These issues raised the question of the role of the ECB as an independent actor responsible for price stability and by extension economic growth and employment. In other nations throughout the globe, a central bank sets monetary policy while other government bodies deal with adjacent policies (taxing and spending), and collectively the economy is governed. To have made the ECB and all the EU national central banks of those in the Euro Area independent was a way to ensure the credibility of monetary policy and thus increase the effectiveness of securing price stability. In this way the government cannot be pressured into an inflationary spiral as the responsibility over monetary policy has been delegated to the independent central bank that does not take instructions from the government. It cannot be pressured by governments to decrease or increase interest rates. The concern by some was whether the ECB was perhaps more independent than any other central bank in the world (Smits, 1997; Jones, 2002b; Dyson & Marcussen, 2009). Furthermore, given that there was no other authority at that same supranational level to take action, was there perhaps an error in the institutional design of EMU in that the ensuring policies might not deliver the results many wished for (Martin & Ross, 2004)? Over the past decades, however, central banks all across the globe have moved to inflation targeting, and 90% of all central banks have become independent (Marcussen, 2005). Furthermore, the so-called Maastricht consensus (a commitment to sound public finances) remained the cornerstone of the EMU edifice during the first 10 years of EMU (Winkler, 2006) even if not undisputed (Tamborini, 2006). Reflecting on 10 years, the commission’s own assessment report on EMU identified a need for EU member-state ministers of economic and financial affairs (ecofin) to have a better dialogue with the ECB (European Commission, 2008, pp. 290–291). The ECB from the outset also played a role in providing advice on matters to do with economic policy coordination. Even though it had no responsibility, the ECB was asked for advice. This would also be the case when a member state sought to join the Euro Area (convergence reports). Some authors have indicated that in these early years there was something of a tug of war between monetary and fiscal authorities over who was dominating. It seems that for the most part the monetary authorities had the upper hand (Henning, 2016).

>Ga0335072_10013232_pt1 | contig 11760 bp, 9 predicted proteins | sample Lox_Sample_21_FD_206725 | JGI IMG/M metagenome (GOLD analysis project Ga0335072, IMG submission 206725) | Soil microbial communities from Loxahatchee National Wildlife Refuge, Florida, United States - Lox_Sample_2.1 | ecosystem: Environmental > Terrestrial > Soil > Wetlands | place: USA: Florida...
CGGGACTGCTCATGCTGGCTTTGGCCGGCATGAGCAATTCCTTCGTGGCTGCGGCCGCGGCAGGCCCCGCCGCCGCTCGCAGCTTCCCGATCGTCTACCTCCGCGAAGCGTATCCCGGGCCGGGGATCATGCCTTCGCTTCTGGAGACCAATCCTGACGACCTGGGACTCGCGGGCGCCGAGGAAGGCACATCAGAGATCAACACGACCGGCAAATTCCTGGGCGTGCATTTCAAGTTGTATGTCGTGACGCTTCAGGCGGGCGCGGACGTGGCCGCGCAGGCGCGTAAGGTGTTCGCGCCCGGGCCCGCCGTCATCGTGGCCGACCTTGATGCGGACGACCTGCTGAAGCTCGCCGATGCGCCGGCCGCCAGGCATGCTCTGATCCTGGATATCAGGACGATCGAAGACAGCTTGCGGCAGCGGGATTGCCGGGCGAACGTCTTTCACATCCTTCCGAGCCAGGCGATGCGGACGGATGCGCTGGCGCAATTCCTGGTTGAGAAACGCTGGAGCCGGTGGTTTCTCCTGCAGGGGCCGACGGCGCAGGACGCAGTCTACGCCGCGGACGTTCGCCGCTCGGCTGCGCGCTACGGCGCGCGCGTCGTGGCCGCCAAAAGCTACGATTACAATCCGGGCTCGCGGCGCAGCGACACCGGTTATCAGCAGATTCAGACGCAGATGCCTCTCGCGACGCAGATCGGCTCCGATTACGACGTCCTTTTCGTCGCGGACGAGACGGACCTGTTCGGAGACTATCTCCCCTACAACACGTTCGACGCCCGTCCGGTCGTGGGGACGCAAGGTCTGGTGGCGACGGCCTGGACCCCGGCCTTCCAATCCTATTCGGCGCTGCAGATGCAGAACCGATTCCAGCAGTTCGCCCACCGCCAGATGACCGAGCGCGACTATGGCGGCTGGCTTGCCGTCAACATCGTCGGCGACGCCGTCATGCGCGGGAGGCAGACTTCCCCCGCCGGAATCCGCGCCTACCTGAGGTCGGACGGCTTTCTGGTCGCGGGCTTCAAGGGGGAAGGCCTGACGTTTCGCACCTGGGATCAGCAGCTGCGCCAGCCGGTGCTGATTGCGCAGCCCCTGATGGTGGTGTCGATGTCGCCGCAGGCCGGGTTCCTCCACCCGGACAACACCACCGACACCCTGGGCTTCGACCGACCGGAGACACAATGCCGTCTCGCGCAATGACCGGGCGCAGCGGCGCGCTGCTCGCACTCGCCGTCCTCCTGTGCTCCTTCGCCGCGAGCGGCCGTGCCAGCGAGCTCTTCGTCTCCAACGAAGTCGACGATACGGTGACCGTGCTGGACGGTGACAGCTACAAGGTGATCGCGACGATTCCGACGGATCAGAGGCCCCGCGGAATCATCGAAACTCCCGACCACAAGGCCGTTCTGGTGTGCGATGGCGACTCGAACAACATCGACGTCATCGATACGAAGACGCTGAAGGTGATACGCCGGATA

Finally, as is discussed in the section “The ECB and the Sovereign Debt Crisis,” with the onset of the crisis it quickly became clear that many of the supervisory roles that had been left to the national central banks needed to be done at the EU level. In the past, the ECB has seen a rapid expansion of its involvement in various other areas of financial supervision.

Democracy and Legitimacy Issues Related to the ECB

One of the early criticisms of the ECB was the criticism of independence (and the fact that no one could give the ECB instructions). As mentioned earlier, the concern raised about independence was not only that the ECB was the most independent central bank in the world, but also that there was no clear counterbalancing actor. In most nation-states, there would be a “government” at the same level as the central bank with considerable authority. The concern expressed by some was simply that the central bank was independent, but others worried that the asymmetrical design of EMU (Verdun, 1996) meant there was no other authority at the same level given that EMU was characterized by a centralized monetary author and decentralized fiscal authorities. Some worried that the choice to concentrate first and foremost on price stability and forcing the fiscal authorities to stick to the budgetary deficit rules—of no more than 3% and a public debt of 60%—would cause procyclical policies during times of recession or sluggish economic growth. Even though, strictly speaking, the ECB would in these cases not be able to do anything about it, given its mandate, the lack of an EU-level authority to pursue fiscal policies, and the weak mechanisms of economic policy coordination among member states, could mean sluggish growth in the Euro Area. Indeed in the first 10 years of EMU there was much criticism around whether the Euro Area was unnecessarily depressed and whether ECB monetary policy or its institutional design was causing it (Winkler, 2006)